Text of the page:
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Word Radically Optimized for Windows RT

The featured image is sourced from Flickr.
Word is the mainstay of business productivity and Microsoft is working hard to keep it optimized for mobile platforms. Given the rapid rise of the BYOD phenomenon in business and Microsoft’s foray into mobile OS market with Windows 8, the tech giant has to maintain Word’s advantage. Therefore, Microsoft has done much more to the new Office for Windows RT than just adding a start bar – the software suite has become a radically optimized experience. So, what’s going on under the hood, and why might it make a difference to your tablet?
In a recent Office blogcast, Microsoft presented a number of exciting new features so discrete you’ll barely realize they’re there. These changes promise to make the Office experience on ARM-powered computing devices even more fluid than we’d previously expected.
First up, there’s Word’s deep idle mode. Since Office 2013 has been designed for long-life productivity and working on-the-go, Word now uses this built-in measure to preserve battery life. After 30 seconds of inactivity, the program will ‘throttle down’. You’ll notice that the cursor stops flashing. In this state, Word needs next to no computing power to continue operating, eking out an extra few minutes from your laptop’s battery. Neat!
For those of you who like to keep a lot of documents or browser tabs open on your computing unit, Word 2013 has a built-in ‘Low Resource Mode’ (referred to as ‘LRM’). When the program is minimized, it surrenders between 10 and 35% of its memory allocation to other programs. This can free up as much as 100 MB from your RAM – crucial, as most ARM-powered devices including laptops and tablets are looking to operate on around 2GB of RAM. An extra 5 percent is, therefore, not to be sneezed at. Once work on the device is resumed, or Word is brought back to the fore, the program loads reloads to the memory super-fast, despite not having reserved any space in your RAM. This means Word will look and feel just as responsive as ever, though it’ll be doing extra work behind the scenes to keep your computing unit fast and efficient.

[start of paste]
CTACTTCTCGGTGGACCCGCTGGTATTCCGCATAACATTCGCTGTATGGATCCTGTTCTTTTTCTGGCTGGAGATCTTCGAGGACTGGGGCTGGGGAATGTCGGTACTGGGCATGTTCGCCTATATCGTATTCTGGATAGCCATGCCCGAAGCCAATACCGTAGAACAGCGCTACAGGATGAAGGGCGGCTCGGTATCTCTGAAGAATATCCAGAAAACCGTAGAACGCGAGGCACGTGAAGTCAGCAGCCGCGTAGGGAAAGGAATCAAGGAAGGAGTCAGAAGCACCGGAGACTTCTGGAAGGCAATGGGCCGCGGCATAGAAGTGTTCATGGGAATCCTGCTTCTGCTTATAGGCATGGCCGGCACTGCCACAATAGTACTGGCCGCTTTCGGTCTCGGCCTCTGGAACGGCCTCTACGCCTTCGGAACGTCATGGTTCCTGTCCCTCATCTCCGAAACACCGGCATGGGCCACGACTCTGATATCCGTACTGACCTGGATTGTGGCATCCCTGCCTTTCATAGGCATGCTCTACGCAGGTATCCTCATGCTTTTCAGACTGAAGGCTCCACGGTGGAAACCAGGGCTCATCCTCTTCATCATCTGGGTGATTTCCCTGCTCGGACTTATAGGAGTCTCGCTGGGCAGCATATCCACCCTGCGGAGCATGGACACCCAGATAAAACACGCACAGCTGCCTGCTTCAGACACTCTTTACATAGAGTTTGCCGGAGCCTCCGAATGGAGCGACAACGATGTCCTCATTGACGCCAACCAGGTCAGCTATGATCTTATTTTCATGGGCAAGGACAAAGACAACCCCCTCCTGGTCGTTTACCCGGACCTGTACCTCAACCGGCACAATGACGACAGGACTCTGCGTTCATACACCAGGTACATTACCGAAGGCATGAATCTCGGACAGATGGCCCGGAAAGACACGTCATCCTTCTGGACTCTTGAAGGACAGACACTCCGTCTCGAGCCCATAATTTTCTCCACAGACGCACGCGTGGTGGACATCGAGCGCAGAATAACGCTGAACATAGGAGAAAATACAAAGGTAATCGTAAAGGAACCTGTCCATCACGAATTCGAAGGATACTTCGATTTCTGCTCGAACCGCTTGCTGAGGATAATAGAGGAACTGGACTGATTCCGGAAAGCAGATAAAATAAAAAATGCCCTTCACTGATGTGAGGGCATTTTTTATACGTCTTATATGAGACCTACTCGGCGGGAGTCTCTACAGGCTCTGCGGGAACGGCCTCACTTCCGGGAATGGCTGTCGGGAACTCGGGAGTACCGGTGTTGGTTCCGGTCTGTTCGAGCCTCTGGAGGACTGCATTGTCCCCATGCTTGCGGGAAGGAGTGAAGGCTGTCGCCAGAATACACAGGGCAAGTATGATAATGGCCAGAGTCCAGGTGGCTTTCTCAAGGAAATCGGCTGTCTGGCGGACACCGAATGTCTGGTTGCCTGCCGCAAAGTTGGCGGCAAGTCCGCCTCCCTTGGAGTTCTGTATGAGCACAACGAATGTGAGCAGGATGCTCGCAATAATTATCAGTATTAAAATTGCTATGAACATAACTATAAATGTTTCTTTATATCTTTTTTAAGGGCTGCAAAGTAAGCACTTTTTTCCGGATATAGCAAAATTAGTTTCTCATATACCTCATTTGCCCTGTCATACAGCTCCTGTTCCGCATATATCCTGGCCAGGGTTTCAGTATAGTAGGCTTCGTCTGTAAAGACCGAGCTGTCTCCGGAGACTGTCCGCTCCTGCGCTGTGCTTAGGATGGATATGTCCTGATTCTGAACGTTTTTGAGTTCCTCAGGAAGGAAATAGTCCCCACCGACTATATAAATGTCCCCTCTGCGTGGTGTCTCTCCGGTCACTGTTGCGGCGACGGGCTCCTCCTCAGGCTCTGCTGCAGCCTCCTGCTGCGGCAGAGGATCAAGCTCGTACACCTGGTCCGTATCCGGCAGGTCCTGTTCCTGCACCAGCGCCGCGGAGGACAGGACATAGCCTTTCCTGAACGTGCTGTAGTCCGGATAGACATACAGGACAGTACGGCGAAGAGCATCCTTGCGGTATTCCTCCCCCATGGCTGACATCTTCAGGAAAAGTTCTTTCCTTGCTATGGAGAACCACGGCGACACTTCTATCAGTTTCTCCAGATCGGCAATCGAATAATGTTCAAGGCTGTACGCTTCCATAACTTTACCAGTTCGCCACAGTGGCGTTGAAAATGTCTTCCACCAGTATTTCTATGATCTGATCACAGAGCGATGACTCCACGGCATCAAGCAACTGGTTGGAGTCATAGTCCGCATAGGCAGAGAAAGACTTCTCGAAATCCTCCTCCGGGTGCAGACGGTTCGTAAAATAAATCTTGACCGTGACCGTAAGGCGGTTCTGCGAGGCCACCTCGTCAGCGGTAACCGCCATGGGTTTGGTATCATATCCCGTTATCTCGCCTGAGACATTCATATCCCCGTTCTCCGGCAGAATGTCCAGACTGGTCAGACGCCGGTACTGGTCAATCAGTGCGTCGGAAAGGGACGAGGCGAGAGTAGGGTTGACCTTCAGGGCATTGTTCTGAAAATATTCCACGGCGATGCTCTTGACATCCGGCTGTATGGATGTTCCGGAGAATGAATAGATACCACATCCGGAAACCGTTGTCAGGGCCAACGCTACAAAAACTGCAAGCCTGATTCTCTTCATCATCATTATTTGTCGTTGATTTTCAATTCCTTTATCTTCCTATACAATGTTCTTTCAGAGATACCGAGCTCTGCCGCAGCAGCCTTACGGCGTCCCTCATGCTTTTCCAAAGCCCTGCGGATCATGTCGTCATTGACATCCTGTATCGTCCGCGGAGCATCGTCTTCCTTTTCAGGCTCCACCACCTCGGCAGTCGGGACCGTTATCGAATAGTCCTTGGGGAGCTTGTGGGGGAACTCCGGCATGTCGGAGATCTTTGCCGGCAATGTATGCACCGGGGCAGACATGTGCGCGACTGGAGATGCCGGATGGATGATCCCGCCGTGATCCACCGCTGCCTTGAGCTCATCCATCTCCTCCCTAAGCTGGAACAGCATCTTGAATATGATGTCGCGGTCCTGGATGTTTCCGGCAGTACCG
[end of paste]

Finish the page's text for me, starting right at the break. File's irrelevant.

Again attempting to meet the challenge of limited system resources, Microsoft has changed Word 2013 to use an idle GPU for typing and scrolling, ensuring that characters are recognized quickly and pushed up to the screen instantly. There’s a nice little cursor animation on typing each character, which makes the experience feel just as fluid as if the program were being used on a more powerful machine. It’s a little thing, but it really helps – the program feels custom-built and slick.
We expected Office would have to be rewritten for RT, but news that many aspects of the suite have been significantly optimized will be of huge relief to prospective buyers of ARM Windows 8 machines. Office has often been dogged in the past by glitchy or poor system optimization, and it’s refreshing to see so much attention to detail and polishing at this stage. In general, this bodes well for Windows 8 as a platform – and for the devices like tablets and smartphones that rely upon it for survival.

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